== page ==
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Amazon.com, Inc. (AMZN) Is Going to Disrupt Retail Again

AMZN is planning to open up to 2,000 grocery stores across the U.S.

Amazon.com, Inc. (NASDAQ:AMZN) is making a major run at Wal-Mart Stores, Inc. (NYSE:WMT) for grocery store supremacy, as Amazon lets slip documents revealing the company’s intent to open up to 2,000 grocery stores across the nation.

The plan, according to Business Insider, is for Amazon to run a pilot program for its Amazon Fresh grocery stores in 20 locations by the end of 2018.

Potential locations include Seattle, Las Vegas, New York, Miami and the Bay Area.

In the pilot program, AMZN will market test various store prototypes, which range from so-called “click-and-collect” stores, where consumers can casually pick up online orders, to your garden-variety grocery stores. The quick pick-up locations are speculated to be 10,000 square feet, while its grocery stores may occupy three times as much space. The Seattle-based retailer will experiment with ten of each prototype.

This firmly squares AMZN up against entrenched supermarket behemoths like Walmart, Costco Wholesale Corporation (NASDAQ:COST) and Target Corporation (NYSE:TGT). And it’s not going to be cheap.

What This Means for Amazon Stock

The market reaction to the news is relatively muted for Amazon stock, but it’s clear that investors need more specificity, which will likely come when AMZN reports earnings tonight after the close. The company has made moves into the physical space for some time now, and the benefits of which may already be priced in Amazon stock. Prior to this, Amazon experimented with physical bookstores and even pop-up shops in malls.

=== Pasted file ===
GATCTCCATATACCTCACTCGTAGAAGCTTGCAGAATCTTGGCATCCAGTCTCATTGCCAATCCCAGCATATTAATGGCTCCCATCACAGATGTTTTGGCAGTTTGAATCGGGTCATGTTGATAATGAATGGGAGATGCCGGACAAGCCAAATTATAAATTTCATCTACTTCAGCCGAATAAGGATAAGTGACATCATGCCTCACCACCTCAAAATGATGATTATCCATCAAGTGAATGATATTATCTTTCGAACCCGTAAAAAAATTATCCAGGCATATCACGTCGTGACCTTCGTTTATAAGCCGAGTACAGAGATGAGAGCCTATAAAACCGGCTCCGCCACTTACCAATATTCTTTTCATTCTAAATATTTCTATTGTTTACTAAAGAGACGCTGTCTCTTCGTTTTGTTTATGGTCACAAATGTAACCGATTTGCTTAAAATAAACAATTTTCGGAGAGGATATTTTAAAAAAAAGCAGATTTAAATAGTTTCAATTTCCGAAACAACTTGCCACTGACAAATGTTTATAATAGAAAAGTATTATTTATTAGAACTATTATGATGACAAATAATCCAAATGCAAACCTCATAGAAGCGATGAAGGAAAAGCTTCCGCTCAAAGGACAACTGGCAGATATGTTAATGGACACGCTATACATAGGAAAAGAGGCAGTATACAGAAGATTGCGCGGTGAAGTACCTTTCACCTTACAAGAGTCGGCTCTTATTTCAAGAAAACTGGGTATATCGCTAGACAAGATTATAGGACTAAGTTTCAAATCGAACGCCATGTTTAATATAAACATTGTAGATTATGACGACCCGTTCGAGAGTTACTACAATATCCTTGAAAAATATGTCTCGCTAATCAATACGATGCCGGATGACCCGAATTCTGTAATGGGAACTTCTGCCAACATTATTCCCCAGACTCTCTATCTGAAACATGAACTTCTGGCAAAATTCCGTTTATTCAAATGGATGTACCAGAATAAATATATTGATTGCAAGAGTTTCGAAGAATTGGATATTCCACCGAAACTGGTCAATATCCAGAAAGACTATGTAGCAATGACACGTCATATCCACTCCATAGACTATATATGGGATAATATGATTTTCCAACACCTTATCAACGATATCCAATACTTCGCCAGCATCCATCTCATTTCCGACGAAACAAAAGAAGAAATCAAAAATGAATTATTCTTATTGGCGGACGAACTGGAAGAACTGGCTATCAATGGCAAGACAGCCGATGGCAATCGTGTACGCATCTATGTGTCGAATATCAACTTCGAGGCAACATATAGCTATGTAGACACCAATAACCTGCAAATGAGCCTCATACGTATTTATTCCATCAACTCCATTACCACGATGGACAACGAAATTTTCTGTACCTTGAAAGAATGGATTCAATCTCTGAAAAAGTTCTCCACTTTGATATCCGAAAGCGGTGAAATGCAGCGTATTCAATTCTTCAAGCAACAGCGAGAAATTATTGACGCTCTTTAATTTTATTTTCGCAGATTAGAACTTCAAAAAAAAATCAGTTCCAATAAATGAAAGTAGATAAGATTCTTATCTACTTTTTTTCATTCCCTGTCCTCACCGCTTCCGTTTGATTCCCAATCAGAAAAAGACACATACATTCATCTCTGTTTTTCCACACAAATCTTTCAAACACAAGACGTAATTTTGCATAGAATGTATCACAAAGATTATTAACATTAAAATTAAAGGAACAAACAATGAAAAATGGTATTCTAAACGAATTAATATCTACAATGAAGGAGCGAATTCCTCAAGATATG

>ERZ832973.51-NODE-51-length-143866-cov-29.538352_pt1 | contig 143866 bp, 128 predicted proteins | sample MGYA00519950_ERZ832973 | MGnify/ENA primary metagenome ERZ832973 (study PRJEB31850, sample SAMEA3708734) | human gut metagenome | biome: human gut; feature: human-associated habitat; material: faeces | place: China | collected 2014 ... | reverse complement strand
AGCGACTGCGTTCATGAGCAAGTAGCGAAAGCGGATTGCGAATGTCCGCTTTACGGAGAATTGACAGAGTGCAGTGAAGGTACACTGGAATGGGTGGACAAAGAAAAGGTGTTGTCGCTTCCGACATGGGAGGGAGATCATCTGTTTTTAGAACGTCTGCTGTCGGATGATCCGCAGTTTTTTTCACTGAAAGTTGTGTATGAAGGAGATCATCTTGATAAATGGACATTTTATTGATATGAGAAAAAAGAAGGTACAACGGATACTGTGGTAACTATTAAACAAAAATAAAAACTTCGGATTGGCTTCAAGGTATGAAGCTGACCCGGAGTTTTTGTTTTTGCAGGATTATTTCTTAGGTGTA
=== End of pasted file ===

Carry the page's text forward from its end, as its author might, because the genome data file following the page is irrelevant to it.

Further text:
At $800 billion, the grocery market is the biggest shopping category in the U.S., but it’s going to be costly for AMZN. But with $7 billion in free cash flow over the last 12 months and more than twice as much cash as Walmart on its books, Amazon can certainly afford it. It’s not clear yet, however, whether AMZN will open the stores to the general public or limit access to its Prime Fresh club for a $15 monthly fee. By charging a fee, Amazon could offset the cost of opening and running 2,000-plus stores.

But, as Business Insider notes, the plan depends on the success of the pilot program, and the number of stores it opens in the next 10 years is subject to change. According to the internal documents, AMZN would ideally open 200 stores a year.

While Walmart offers more than 11,000 stores around the world, Amazon’s strategy isn’t necessarily dependant on strength in numbers. Much like Walt Disney Co (NYSE:DIS), AMZN would likely attempt to be a destination, attracting shoppers from out of town who want a shopping experience out of the ordinary. Its brand is already among the top global brands, edging Walmart out by three spots. Walmart, for its part, recently bought Jet.com in a bid to increase its online sales.

Amazon stock briefly spiked at the open Thursday morning, but is now coming back down to Earth. Meanwhile, WMT stock is up about 0.5%.

As of this writing, John Kilhefner did not hold a position in any of the aforementioned securities.

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Article printed from InvestorPlace Media, https://investorplace.com/2016/10/amazon-com-inc-amzn-disrupt-retail/.

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